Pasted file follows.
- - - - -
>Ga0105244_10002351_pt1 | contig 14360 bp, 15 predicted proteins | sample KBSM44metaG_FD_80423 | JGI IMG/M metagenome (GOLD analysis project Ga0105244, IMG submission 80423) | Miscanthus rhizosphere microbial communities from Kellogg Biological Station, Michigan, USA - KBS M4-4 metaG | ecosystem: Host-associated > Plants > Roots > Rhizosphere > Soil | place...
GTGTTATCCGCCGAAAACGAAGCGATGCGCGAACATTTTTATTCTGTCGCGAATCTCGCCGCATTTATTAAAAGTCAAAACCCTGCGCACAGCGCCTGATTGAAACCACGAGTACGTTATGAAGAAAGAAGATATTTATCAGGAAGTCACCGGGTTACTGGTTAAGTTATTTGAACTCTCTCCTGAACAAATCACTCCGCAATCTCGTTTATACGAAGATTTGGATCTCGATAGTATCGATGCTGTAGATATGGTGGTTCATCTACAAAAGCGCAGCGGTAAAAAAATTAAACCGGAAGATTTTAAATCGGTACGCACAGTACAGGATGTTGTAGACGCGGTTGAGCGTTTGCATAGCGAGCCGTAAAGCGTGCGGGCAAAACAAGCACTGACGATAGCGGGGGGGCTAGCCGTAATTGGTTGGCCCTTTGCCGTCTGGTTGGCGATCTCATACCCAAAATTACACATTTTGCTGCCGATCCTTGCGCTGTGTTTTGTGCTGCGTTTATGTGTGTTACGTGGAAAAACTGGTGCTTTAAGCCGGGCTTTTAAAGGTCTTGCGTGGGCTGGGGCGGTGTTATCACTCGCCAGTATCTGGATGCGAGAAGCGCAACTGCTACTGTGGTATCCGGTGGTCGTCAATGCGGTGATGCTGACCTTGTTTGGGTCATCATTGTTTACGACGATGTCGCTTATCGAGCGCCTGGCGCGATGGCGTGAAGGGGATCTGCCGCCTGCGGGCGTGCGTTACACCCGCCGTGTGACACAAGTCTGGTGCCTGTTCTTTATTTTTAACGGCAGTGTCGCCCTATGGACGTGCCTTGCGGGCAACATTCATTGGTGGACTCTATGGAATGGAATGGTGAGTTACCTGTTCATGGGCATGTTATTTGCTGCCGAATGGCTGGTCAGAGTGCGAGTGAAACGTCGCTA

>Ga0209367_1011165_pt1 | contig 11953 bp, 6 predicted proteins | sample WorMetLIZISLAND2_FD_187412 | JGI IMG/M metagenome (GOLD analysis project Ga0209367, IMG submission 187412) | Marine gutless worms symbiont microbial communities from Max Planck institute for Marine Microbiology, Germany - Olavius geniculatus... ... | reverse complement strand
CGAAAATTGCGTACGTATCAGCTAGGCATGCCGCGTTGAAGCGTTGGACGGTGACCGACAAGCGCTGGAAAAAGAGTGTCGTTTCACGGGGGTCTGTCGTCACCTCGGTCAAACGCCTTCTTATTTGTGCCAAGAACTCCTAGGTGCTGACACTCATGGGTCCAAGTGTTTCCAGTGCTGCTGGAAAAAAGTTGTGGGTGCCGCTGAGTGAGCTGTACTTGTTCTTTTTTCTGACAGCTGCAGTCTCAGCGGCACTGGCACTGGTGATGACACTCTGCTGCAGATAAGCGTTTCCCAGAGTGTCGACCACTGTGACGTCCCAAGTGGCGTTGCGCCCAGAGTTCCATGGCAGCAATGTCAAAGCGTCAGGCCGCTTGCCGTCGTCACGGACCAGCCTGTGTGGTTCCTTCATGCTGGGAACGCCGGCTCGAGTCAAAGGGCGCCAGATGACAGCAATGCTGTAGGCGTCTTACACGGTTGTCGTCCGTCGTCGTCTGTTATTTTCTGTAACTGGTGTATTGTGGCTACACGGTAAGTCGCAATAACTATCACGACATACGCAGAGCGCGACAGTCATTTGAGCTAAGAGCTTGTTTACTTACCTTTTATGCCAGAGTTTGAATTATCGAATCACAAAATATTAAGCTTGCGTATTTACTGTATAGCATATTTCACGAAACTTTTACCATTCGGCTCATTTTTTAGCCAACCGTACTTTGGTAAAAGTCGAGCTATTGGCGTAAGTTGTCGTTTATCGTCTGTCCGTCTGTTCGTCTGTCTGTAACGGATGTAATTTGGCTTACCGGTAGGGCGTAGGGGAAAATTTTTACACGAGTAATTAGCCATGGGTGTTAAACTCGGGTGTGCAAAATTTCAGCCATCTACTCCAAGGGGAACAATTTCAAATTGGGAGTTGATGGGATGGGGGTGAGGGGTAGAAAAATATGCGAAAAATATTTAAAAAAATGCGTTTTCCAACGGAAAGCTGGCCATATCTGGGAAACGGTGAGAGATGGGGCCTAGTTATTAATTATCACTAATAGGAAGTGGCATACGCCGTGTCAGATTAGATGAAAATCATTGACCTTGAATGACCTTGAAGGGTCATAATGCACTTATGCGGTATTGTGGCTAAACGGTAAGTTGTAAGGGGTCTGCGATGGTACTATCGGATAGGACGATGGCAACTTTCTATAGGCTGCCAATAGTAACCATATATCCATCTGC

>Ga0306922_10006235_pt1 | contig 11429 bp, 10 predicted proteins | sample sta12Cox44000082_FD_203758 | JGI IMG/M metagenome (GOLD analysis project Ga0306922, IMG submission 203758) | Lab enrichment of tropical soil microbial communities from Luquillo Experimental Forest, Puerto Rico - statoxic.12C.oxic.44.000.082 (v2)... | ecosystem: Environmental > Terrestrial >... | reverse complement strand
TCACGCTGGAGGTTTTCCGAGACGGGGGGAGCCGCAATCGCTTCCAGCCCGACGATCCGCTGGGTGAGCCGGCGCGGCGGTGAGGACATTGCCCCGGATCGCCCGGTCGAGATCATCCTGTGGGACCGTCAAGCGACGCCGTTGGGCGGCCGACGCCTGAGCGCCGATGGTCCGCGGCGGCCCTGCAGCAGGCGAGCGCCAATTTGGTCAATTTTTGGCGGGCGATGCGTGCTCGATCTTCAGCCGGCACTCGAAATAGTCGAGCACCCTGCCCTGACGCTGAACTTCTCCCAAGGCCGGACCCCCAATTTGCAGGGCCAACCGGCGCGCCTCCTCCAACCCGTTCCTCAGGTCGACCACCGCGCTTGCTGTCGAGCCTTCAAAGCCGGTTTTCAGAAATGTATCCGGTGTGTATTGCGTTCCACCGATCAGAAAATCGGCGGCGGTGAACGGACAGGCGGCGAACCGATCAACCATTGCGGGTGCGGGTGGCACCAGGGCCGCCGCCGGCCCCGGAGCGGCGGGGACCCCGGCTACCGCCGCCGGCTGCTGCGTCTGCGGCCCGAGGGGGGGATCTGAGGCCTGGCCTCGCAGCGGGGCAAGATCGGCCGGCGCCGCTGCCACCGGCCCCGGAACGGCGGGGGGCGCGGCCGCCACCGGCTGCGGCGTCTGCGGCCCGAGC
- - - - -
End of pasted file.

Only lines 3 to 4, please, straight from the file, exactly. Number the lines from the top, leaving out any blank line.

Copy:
>Ga0209367_1011165_pt1 | contig 11953 bp, 6 predicted proteins | sample WorMetLIZISLAND2_FD_187412 | JGI IMG/M metagenome (GOLD analysis project Ga0209367, IMG submission 187412) | Marine gutless worms symbiont microbial communities from Max Planck institute for Marine Microbiology, Germany - Olavius geniculatus... ... | reverse complement strand
CGAAAATTGCGTACGTATCAGCTAGGCATGCCGCGTTGAAGCGTTGGACGGTGACCGACAAGCGCTGGAAAAAGAGTGTCGTTTCACGGGGGTCTGTCGTCACCTCGGTCAAACGCCTTCTTATTTGTGCCAAGAACTCCTAGGTGCTGACACTCATGGGTCCAAGTGTTTCCAGTGCTGCTGGAAAAAAGTTGTGGGTGCCGCTGAGTGAGCTGTACTTGTTCTTTTTTCTGACAGCTGCAGTCTCAGCGGCACTGGCACTGGTGATGACACTCTGCTGCAGATAAGCGTTTCCCAGAGTGTCGACCACTGTGACGTCCCAAGTGGCGTTGCGCCCAGAGTTCCATGGCAGCAATGTCAAAGCGTCAGGCCGCTTGCCGTCGTCACGGACCAGCCTGTGTGGTTCCTTCATGCTGGGAACGCCGGCTCGAGTCAAAGGGCGCCAGATGACAGCAATGCTGTAGGCGTCTTACACGGTTGTCGTCCGTCGTCGTCTGTTATTTTCTGTAACTGGTGTATTGTGGCTACACGGTAAGTCGCAATAACTATCACGACATACGCAGAGCGCGACAGTCATTTGAGCTAAGAGCTTGTTTACTTACCTTTTATGCCAGAGTTTGAATTATCGAATCACAAAATATTAAGCTTGCGTATTTACTGTATAGCATATTTCACGAAACTTTTACCATTCGGCTCATTTTTTAGCCAACCGTACTTTGGTAAAAGTCGAGCTATTGGCGTAAGTTGTCGTTTATCGTCTGTCCGTCTGTTCGTCTGTCTGTAACGGATGTAATTTGGCTTACCGGTAGGGCGTAGGGGAAAATTTTTACACGAGTAATTAGCCATGGGTGTTAAACTCGGGTGTGCAAAATTTCAGCCATCTACTCCAAGGGGAACAATTTCAAATTGGGAGTTGATGGGATGGGGGTGAGGGGTAGAAAAATATGCGAAAAATATTTAAAAAAATGCGTTTTCCAACGGAAAGCTGGCCATATCTGGGAAACGGTGAGAGATGGGGCCTAGTTATTAATTATCACTAATAGGAAGTGGCATACGCCGTGTCAGATTAGATGAAAATCATTGACCTTGAATGACCTTGAAGGGTCATAATGCACTTATGCGGTATTGTGGCTAAACGGTAAGTTGTAAGGGGTCTGCGATGGTACTATCGGATAGGACGATGGCAACTTTCTATAGGCTGCCAATAGTAACCATATATCCATCTGC